“I think the voters need to hear the candidates talk about the issues that are important to them. Mayor Morrissey’s feud with the Rockford police union is undermining the morale of the department and its making us all less safe,” said Kleen.
Hughes and the Police Union have denied Morrissey’s accusations, The State Board of Elections will decide if any campaign laws were broken.
Rockford’s mayoral debaters mix it up at Signal Hill
Rockford Register Star
March 16, 2013
Last Thursday, I questioned the Rockford mayoral candidates at a debate sponsored by the Signal Hill neighborhood association at St. Peter parish hall. More than 100 residents of the 3rd Ward turned out to hear Democrat Jim Hughes, independent Mayor Larry Morrissey and Republican Michael Kleen.
Here are highlights: Geographic policing. The candidates are divided on this hot topic.
Kleen: “The administration still hasn’t come up with the numbers. They say it’s too expensive to remain in (the Public Safety Building) now they want to go to three buildings. If geopolicing is going to work, we need more police on the streets.” [More…]
Rockford Mayoral Candidates Square Off On Taxes, Public Safety
March 14, 2013
It was a full house at St. Peter’s Cathedral in Rockford for the forum between mayoral candidates republican Michael Kleen, Democrat Jim Hughes, and current Independent Mayor Larry Morrissey. The candidates spent much of the time talking about how they’d improve public safety; that was something voters appreciated…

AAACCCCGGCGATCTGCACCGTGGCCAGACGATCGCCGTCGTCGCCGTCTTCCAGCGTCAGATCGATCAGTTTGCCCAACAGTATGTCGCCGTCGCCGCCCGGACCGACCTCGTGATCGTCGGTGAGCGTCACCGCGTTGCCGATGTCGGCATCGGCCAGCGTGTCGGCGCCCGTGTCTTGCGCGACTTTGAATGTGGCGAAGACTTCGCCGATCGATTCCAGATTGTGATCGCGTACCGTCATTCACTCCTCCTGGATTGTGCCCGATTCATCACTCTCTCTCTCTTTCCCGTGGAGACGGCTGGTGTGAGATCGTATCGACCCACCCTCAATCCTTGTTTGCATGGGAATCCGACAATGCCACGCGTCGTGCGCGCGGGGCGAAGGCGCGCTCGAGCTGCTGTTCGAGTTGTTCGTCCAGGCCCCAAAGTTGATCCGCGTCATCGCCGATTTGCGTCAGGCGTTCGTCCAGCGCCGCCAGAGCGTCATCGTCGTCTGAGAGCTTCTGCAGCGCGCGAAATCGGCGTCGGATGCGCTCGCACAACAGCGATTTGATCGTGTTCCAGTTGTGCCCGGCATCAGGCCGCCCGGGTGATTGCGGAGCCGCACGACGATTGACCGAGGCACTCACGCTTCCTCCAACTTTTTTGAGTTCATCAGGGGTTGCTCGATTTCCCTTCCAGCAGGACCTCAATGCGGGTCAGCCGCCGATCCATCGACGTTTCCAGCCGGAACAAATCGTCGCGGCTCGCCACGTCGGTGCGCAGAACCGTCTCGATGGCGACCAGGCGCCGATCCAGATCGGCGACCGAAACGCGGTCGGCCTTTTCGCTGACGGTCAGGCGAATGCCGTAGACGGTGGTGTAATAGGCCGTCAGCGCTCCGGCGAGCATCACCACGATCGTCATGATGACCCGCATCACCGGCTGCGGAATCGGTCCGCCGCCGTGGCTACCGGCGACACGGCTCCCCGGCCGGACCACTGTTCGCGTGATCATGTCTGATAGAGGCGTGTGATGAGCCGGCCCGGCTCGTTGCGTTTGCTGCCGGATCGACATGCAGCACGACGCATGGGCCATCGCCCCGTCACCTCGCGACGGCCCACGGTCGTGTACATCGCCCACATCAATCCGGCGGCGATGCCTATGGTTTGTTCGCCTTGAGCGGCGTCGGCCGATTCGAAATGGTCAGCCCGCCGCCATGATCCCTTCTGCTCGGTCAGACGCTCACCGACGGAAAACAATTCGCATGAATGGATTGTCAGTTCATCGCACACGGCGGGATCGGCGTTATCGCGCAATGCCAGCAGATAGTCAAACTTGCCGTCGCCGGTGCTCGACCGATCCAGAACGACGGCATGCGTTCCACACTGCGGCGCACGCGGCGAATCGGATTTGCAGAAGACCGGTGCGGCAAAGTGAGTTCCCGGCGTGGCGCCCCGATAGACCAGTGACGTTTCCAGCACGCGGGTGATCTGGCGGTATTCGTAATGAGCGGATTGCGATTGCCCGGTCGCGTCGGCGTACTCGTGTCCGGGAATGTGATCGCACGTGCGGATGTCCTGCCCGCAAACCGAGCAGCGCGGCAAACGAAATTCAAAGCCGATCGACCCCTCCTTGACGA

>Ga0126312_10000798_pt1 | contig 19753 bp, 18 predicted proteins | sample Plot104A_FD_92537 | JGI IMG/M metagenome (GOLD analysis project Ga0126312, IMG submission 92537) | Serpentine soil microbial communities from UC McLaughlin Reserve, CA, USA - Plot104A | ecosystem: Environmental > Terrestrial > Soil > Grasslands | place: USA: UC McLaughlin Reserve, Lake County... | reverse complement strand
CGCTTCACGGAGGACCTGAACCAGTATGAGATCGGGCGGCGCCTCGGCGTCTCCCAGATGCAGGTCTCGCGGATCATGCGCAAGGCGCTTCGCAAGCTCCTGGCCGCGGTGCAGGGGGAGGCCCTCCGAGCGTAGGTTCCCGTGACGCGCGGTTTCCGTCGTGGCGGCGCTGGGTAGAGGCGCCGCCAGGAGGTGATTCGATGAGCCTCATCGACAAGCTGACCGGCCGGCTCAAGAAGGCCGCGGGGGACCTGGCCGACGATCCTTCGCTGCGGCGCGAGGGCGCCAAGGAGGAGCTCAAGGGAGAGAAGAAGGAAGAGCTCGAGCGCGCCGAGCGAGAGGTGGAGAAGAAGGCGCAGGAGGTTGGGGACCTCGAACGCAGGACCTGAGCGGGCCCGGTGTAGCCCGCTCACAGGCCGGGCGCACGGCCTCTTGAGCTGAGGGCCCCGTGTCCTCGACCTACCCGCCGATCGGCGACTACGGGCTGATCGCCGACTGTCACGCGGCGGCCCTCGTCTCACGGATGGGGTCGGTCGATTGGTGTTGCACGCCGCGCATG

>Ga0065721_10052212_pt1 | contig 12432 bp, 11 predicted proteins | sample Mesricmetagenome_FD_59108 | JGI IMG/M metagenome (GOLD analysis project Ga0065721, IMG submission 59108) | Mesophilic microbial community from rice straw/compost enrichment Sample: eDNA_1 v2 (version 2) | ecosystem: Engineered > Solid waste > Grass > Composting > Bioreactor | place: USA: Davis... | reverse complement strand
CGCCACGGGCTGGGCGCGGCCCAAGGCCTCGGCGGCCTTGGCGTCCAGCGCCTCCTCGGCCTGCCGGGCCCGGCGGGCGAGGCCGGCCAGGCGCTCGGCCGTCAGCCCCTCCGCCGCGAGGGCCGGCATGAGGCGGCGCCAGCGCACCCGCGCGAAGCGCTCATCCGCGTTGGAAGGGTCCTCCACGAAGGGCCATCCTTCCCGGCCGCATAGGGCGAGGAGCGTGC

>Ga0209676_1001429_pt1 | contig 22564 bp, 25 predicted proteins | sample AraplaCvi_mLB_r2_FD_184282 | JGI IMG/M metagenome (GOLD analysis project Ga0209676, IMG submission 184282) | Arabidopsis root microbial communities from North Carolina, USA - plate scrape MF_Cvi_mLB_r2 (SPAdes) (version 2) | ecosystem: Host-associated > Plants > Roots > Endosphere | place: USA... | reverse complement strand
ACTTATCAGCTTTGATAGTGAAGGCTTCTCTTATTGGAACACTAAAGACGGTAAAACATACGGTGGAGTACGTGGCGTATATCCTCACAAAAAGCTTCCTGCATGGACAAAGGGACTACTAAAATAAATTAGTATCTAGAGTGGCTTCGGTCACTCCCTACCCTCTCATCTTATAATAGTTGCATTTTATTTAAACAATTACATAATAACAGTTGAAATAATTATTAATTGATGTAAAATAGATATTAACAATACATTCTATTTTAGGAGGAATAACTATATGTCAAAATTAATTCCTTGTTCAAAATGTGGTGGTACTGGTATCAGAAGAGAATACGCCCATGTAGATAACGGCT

“This city has given millions of dollars in tax breaks to wealthy developers. That may be a great business model for them but it’s wrong for the people of Rockford,” says Kleen. [More…]
Mayoral Candidates Sound Off on WROK
February 26, 2013
Less than two months before Rockford’s mayoral election radio station 1440 WROK invited all three mayoral candidates into their studios to talk about how we bring more economic development to Rockford.
Small business owner and republican candidate Michael Kleen believes Rockford has been too focused on downtown development. “There’s been a lot of money that’s been spent on economic development downtown while the rest of the city areas seem to be ignored,” said Kleen during his interview…
Kleen said development hinges first on crime. “We have to get this crime problem under control and we’ve got to do something about reviving our economic prospects because what we’ve been doing has not been working,” said Kleen. [More…]